Dazed Eating

Intuitive Eating Sounds Great

Intuitive eating is a concept that sounds great. It has enthusiastic fans. And a new study published in Obesity finds that people who score high on a scale of intuitive eating were less likely to have excess weight or obesity. Géraldine Camilleri and her colleagues conclude:

Although no causality can be inferred from the reported associations, these data suggest that IE might be relevant for obesity prevention and treatment.

Intuitive eating, as measured in this study, has three dimensions:

  • Eating for physical rather than emotional reasons
  • Relying on hunger and satiety cues
  • Unconditional permission to eat

You can find assessments of intuitive eating that are miles away from the very careful assessment of this new publication. Linda Bacon published a study in 2005 to support her view that IE and size acceptance leads to better health outcomes for people with obesity. Her publication is essential reading for believers in the Health at Every Size movement.

At the other extreme is a recent publication in Nutrition and Health. Based on a small controlled study, Anglin et al conclude that “CR (calorie restriction) is a superior approach to weight management compared to IE.”

Our own view is in line with the more measured approach of Camilleri et al. The concepts of intuitive eating are appealing. It’s not surprising that better skills for responding to physical hunger and satiety might lead to a healthier weight status and better health outcomes. But strong evidence from rigorous studies is lacking.

Fantastic claims are made for intuitive eating. Good studies should back them up.

Click here for the study by Camilleri and here for more from the New York Times.

Dazed Eating, photograph © Eric Martin / flickr

Subscribe by email to follow the accumulating evidence and observations that shape our view of health, obesity, and policy.


March 22, 2016

4 Responses to “Intuitive Eating Sounds Great”

  1. March 22, 2016 at 7:17 am, Mary-Jo Overwater said:

    IE is great if, as you point out, skills are learned, practiced, and applied consistently to help the holy grail of ‘self-regulation’ toward physical/physiological hunger and eating be achieved and sustained. However, with obesity, there’s so many physiological reasons — not just emotional — that can usurp IE efforts at every turn. A tremendous amount of education, counseling, continued education, monitoring, and support is most likely necessary to assure that IE is mastered and sustained. It’s an exciting field and I look forward to seeing more rigorous studies on it.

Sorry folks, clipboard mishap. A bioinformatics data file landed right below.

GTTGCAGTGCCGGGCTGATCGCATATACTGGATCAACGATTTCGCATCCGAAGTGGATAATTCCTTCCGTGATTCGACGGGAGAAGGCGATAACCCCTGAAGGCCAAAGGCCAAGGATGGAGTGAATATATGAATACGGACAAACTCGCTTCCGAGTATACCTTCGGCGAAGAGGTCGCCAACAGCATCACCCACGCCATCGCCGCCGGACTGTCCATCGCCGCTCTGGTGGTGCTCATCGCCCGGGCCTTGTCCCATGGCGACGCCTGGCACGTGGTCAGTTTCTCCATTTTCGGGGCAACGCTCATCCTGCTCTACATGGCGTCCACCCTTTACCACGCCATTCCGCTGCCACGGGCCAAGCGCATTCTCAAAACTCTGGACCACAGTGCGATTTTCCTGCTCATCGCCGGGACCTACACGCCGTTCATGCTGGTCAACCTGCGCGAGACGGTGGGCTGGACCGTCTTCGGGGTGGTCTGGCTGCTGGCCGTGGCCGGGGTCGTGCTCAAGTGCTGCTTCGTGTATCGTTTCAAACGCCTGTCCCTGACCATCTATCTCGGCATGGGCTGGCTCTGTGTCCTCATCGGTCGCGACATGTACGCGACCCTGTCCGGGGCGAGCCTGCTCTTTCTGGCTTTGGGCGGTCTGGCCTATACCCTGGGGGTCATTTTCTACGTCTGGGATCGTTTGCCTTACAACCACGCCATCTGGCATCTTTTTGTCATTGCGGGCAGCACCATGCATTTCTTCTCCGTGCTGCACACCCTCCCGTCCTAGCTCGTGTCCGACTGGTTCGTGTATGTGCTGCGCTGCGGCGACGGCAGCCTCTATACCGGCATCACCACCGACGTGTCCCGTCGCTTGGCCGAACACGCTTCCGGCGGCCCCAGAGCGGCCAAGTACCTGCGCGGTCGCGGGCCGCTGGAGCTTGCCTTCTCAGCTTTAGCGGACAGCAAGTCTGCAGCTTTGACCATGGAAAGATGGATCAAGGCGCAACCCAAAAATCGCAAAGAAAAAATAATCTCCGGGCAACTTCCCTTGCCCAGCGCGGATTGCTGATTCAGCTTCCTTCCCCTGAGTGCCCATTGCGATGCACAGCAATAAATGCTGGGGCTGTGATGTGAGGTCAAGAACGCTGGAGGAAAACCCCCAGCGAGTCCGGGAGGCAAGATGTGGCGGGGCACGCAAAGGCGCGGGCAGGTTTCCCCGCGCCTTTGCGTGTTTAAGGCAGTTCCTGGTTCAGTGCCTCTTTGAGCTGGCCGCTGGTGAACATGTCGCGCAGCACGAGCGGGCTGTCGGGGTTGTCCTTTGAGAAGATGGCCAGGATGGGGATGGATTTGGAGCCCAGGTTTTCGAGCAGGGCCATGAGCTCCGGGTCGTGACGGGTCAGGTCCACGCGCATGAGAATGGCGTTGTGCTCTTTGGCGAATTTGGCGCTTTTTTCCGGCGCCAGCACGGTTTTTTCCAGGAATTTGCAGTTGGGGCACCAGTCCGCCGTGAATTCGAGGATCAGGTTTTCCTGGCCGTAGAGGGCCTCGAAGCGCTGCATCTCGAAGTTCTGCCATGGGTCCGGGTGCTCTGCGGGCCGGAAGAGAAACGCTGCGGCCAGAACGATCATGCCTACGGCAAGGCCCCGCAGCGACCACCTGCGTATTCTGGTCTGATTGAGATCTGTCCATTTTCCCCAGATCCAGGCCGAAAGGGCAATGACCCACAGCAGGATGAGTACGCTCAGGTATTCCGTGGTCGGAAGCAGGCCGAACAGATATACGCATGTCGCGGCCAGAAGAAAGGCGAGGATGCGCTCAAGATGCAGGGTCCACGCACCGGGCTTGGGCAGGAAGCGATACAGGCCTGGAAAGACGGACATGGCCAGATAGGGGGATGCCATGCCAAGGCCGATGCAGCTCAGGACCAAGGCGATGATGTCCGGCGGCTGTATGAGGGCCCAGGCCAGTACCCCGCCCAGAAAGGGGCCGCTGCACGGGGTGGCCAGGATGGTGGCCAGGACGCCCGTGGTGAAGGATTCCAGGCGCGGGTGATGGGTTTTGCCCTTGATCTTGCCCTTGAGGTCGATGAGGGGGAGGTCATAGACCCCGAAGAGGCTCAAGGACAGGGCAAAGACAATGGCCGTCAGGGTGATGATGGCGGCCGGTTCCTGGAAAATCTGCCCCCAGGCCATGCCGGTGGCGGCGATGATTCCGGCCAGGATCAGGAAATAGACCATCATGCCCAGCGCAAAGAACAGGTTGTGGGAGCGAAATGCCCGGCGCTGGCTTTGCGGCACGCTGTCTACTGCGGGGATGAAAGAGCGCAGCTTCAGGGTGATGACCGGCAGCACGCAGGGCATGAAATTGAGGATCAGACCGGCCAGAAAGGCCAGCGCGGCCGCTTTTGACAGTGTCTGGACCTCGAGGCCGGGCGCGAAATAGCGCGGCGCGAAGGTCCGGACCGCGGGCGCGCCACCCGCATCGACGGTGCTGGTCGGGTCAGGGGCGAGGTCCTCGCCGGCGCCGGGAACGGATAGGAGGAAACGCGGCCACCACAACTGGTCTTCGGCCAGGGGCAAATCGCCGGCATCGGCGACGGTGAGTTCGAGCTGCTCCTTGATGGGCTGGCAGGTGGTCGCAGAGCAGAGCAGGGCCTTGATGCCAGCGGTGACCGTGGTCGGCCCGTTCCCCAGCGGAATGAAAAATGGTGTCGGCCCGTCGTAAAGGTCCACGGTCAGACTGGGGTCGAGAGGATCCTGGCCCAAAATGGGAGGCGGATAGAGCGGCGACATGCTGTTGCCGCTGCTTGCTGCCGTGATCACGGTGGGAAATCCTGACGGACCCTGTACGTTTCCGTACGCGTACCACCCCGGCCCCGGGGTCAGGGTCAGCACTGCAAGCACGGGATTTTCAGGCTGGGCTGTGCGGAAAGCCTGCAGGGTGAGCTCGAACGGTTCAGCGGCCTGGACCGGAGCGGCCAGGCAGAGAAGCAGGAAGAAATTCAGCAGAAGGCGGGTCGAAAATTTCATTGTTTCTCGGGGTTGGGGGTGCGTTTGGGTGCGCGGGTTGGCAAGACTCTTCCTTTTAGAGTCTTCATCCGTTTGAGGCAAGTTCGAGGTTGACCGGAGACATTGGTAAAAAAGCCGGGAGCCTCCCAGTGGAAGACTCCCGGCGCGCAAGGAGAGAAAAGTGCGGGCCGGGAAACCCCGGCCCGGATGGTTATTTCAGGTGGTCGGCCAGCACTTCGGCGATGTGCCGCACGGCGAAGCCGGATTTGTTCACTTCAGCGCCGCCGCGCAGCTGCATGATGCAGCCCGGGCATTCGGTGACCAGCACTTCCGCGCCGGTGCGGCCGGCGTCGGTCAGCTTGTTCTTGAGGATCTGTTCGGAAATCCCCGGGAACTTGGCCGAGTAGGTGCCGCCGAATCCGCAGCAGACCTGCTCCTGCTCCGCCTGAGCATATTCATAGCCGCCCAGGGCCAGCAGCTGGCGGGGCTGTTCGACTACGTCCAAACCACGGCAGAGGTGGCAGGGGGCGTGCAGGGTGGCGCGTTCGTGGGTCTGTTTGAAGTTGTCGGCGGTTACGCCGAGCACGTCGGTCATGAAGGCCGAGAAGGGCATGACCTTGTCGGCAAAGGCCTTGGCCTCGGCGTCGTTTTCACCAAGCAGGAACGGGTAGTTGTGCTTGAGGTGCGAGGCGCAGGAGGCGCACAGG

• March 22, 2016 at 7:36 am, Ted said:

      Well said, Mary Jo. Thanks!

  2. March 22, 2016 at 12:24 pm, Allen Browne said:

    IE is great if the person’s energy management system and set point are OK and their environment is OK. Unfortunately for most people with obesity, this is not true. Their energy management system has gone awry due to what they eat, their activity level, their microbiome, their stress level, their circadian rhythm, their exposure to obesogens, epigenetic changes in utero and prenatally, etc. The basics – Eating for physical rather than emotional reasons Relying on hunger and satiety cues, Unconditional permission to eat – are not in keeping with this malfunction of the energy management system and unhealthy set point that now drives their behavior. Self regulation is easy when the system works and very hard when it is broken – and many parts of our modern environment end up breaking the system. Complicated but true – obesity is physiology driving behavior – not behavior driving physiology. To help people with obesity we need to figure out what part of the energy management system is broken, repair it and reset the set point – i.e personalized medicine.

    • March 23, 2016 at 3:46 am, Ted said:

      Thanks, Allen. It’s a good reminder that simplistic answers don’t often work for a complex problem.